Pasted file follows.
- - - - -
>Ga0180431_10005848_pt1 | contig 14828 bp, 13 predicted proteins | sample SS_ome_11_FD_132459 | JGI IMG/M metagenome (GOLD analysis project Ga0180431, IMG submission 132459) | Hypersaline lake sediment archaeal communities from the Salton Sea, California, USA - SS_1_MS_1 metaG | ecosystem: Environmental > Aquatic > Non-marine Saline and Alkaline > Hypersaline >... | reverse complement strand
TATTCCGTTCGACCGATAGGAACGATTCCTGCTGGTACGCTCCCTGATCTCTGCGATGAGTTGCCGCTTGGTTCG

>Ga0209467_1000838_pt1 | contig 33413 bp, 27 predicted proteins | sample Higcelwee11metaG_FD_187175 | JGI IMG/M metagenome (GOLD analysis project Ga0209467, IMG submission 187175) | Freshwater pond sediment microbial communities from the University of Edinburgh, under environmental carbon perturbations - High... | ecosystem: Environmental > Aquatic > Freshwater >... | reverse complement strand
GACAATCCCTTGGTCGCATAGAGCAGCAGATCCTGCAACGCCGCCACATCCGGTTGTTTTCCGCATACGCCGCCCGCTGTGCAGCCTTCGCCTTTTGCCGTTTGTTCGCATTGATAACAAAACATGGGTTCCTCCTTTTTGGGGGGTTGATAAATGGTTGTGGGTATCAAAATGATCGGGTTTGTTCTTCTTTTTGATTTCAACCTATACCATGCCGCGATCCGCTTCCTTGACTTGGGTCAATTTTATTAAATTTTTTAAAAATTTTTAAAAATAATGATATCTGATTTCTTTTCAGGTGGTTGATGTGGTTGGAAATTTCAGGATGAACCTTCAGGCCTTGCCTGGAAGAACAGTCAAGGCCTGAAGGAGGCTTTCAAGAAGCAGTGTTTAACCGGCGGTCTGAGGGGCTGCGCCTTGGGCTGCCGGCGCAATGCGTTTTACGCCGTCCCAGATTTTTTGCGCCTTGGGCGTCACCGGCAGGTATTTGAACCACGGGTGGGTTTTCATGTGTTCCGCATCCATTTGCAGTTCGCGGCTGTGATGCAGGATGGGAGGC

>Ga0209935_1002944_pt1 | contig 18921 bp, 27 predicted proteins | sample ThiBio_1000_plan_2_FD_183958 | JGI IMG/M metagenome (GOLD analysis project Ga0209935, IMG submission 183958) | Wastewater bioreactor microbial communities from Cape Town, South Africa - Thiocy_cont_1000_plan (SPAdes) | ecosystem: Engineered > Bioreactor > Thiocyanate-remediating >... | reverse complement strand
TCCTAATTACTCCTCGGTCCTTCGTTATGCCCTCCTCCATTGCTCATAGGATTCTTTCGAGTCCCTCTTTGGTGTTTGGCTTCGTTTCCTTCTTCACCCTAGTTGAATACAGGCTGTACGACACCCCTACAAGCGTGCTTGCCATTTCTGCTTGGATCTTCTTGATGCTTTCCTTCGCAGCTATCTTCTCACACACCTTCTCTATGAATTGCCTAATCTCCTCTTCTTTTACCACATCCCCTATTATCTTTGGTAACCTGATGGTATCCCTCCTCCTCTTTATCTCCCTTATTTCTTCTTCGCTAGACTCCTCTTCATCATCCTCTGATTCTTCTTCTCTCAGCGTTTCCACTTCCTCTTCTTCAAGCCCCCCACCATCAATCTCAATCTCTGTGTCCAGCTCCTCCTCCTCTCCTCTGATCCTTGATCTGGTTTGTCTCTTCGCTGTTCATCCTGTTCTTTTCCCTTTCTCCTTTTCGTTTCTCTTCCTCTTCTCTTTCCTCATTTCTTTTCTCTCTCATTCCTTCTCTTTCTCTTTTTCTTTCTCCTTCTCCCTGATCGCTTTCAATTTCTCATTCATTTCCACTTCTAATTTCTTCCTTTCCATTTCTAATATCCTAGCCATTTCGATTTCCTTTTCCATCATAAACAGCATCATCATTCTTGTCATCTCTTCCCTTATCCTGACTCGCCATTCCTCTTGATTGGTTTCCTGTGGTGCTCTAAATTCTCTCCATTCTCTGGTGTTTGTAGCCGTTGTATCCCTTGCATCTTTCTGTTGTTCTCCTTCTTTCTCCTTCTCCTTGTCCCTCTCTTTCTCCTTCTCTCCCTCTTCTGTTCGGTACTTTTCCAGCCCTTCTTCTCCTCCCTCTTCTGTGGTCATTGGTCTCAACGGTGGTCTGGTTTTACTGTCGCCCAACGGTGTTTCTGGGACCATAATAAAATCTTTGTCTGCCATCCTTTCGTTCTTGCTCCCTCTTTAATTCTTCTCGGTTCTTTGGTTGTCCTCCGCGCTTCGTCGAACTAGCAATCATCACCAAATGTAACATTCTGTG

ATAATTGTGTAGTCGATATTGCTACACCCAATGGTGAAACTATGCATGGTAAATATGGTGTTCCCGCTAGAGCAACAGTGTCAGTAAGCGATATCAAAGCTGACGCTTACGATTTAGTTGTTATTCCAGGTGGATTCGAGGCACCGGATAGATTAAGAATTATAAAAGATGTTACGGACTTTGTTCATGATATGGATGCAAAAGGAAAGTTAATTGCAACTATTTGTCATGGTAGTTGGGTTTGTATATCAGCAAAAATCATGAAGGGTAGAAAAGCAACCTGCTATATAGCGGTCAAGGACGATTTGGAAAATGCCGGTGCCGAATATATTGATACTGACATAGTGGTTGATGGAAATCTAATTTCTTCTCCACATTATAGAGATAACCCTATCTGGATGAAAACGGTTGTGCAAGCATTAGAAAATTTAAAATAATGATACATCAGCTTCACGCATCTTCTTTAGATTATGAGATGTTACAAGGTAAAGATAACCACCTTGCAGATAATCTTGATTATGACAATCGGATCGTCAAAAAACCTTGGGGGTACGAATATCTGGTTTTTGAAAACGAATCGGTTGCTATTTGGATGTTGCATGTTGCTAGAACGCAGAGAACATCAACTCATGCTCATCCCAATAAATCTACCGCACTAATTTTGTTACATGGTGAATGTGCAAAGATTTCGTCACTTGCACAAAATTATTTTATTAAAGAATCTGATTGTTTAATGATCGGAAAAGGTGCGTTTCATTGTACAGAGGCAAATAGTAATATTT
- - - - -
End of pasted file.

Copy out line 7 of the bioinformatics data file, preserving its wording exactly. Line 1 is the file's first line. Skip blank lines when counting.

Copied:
ATAATTGTGTAGTCGATATTGCTACACCCAATGGTGAAACTATGCATGGTAAATATGGTGTTCCCGCTAGAGCAACAGTGTCAGTAAGCGATATCAAAGCTGACGCTTACGATTTAGTTGTTATTCCAGGTGGATTCGAGGCACCGGATAGATTAAGAATTATAAAAGATGTTACGGACTTTGTTCATGATATGGATGCAAAAGGAAAGTTAATTGCAACTATTTGTCATGGTAGTTGGGTTTGTATATCAGCAAAAATCATGAAGGGTAGAAAAGCAACCTGCTATATAGCGGTCAAGGACGATTTGGAAAATGCCGGTGCCGAATATATTGATACTGACATAGTGGTTGATGGAAATCTAATTTCTTCTCCACATTATAGAGATAACCCTATCTGGATGAAAACGGTTGTGCAAGCATTAGAAAATTTAAAATAATGATACATCAGCTTCACGCATCTTCTTTAGATTATGAGATGTTACAAGGTAAAGATAACCACCTTGCAGATAATCTTGATTATGACAATCGGATCGTCAAAAAACCTTGGGGGTACGAATATCTGGTTTTTGAAAACGAATCGGTTGCTATTTGGATGTTGCATGTTGCTAGAACGCAGAGAACATCAACTCATGCTCATCCCAATAAATCTACCGCACTAATTTTGTTACATGGTGAATGTGCAAAGATTTCGTCACTTGCACAAAATTATTTTATTAAAGAATCTGATTGTTTAATGATCGGAAAAGGTGCGTTTCATTGTACAGAGGCAAATAGTAATATTT